The weather is always good. Well, almost. Although the lower Baja is surrounded by water, its humidity is low, while its temperatures are comfortable, year round. There are variations (see below), but in general there is not a bad time of year to visit Los Cabos.
Temperatures through the winter are typically between 60’s (night) and 80’s (day), and in summer ten or so degrees warmer. Water temperature lags air temperature in the annual cycle, so the water is warmest from July through October (up into the mid 80’s), and coolest in January and February (plummets into the low 70’s for a while). There is a noticeable difference between Cabo San Lucas, which is exposed directly to the Pacific’s cooling breezes, and San Jose del Cabo, which is not – as much as ten degrees at times.
Also, humidity changes over the year, highest in late summer and fall (July through October), and at desert levels the rest of the year. Those visiting from the American southeast will laugh at the summer humidity, though, and give thanks that they’re not at home. Also seasonal is the threat of storms, which arises because of an increase in Pacific Ocean temperatures, and which is highest in those same months of July through October. Eastern Pacific storms usually form up south of the Baja off Mexico’s west coast and then meander northward as they take form, usually heading out to sea and breaking up before reaching the peninsula but occasionally bringing clouds and, infrequently, rain and wind. The threat of hurricanes, fully developed storms, is therefore part of this pattern, and is generally low but nonetheless real.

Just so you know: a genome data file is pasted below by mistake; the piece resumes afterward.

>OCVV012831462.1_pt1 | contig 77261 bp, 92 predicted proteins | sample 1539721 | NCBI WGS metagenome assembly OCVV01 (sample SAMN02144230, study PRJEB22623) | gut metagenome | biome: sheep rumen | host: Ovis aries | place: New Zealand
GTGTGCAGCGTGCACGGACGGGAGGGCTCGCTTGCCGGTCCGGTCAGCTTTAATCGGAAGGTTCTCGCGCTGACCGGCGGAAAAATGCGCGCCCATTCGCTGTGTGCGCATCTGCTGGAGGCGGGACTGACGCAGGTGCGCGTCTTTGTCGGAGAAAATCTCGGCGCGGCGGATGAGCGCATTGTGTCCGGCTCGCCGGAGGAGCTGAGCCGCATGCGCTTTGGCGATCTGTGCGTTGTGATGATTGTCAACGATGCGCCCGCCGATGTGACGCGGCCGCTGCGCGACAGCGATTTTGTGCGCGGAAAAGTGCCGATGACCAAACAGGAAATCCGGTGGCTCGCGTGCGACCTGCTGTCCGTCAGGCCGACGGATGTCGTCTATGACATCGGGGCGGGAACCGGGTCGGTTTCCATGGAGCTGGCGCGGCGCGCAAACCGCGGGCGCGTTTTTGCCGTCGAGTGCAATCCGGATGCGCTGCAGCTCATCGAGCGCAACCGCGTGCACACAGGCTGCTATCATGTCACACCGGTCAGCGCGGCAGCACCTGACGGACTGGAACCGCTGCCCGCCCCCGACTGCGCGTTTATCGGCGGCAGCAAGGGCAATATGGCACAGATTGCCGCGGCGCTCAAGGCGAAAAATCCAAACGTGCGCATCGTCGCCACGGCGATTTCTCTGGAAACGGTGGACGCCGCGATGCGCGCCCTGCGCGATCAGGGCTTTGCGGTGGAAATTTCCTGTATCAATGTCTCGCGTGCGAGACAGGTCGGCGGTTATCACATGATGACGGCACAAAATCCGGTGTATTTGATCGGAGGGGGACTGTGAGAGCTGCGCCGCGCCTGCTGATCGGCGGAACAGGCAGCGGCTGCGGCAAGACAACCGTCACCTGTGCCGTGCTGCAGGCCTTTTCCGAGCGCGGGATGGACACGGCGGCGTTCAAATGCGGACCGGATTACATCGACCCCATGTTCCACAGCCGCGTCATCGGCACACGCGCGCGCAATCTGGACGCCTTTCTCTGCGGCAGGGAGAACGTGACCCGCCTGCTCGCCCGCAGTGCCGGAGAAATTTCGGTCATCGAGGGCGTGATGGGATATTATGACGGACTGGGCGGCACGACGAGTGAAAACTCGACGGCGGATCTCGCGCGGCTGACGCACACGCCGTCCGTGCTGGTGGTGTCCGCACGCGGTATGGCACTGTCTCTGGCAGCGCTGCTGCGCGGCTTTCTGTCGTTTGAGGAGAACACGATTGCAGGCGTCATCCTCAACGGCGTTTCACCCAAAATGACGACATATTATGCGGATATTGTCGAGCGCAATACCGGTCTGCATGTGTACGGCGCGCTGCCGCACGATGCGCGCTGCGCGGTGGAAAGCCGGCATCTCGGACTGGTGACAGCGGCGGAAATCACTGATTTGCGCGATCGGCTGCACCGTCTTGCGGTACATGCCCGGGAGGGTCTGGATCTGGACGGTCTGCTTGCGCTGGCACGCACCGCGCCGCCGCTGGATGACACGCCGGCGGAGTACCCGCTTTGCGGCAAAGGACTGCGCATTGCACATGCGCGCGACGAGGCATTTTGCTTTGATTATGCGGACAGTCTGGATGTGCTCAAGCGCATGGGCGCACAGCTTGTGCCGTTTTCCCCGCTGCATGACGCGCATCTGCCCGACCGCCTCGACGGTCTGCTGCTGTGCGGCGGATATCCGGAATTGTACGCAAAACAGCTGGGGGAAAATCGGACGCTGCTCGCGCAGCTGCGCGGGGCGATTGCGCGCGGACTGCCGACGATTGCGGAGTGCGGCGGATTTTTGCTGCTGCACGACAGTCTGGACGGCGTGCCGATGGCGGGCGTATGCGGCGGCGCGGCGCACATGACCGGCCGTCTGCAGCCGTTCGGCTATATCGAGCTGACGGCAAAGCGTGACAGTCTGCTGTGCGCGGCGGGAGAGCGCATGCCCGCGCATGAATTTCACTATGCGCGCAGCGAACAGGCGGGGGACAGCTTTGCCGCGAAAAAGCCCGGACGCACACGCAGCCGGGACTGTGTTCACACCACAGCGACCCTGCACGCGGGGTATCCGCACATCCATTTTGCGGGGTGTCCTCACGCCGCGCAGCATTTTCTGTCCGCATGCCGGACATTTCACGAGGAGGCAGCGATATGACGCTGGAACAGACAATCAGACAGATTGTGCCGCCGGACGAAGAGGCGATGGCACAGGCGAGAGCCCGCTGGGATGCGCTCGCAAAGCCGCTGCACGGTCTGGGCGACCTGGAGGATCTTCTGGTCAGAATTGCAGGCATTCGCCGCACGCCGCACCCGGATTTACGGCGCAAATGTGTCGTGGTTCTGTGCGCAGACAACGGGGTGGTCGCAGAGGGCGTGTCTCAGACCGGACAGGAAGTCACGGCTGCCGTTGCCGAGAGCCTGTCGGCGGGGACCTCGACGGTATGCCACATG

To have a look at current weather if you’re contemplating a trip, weather.com is a good choice, and the national hurricane center keeps track of all storm activity that could evolve into weather for Los Cabos.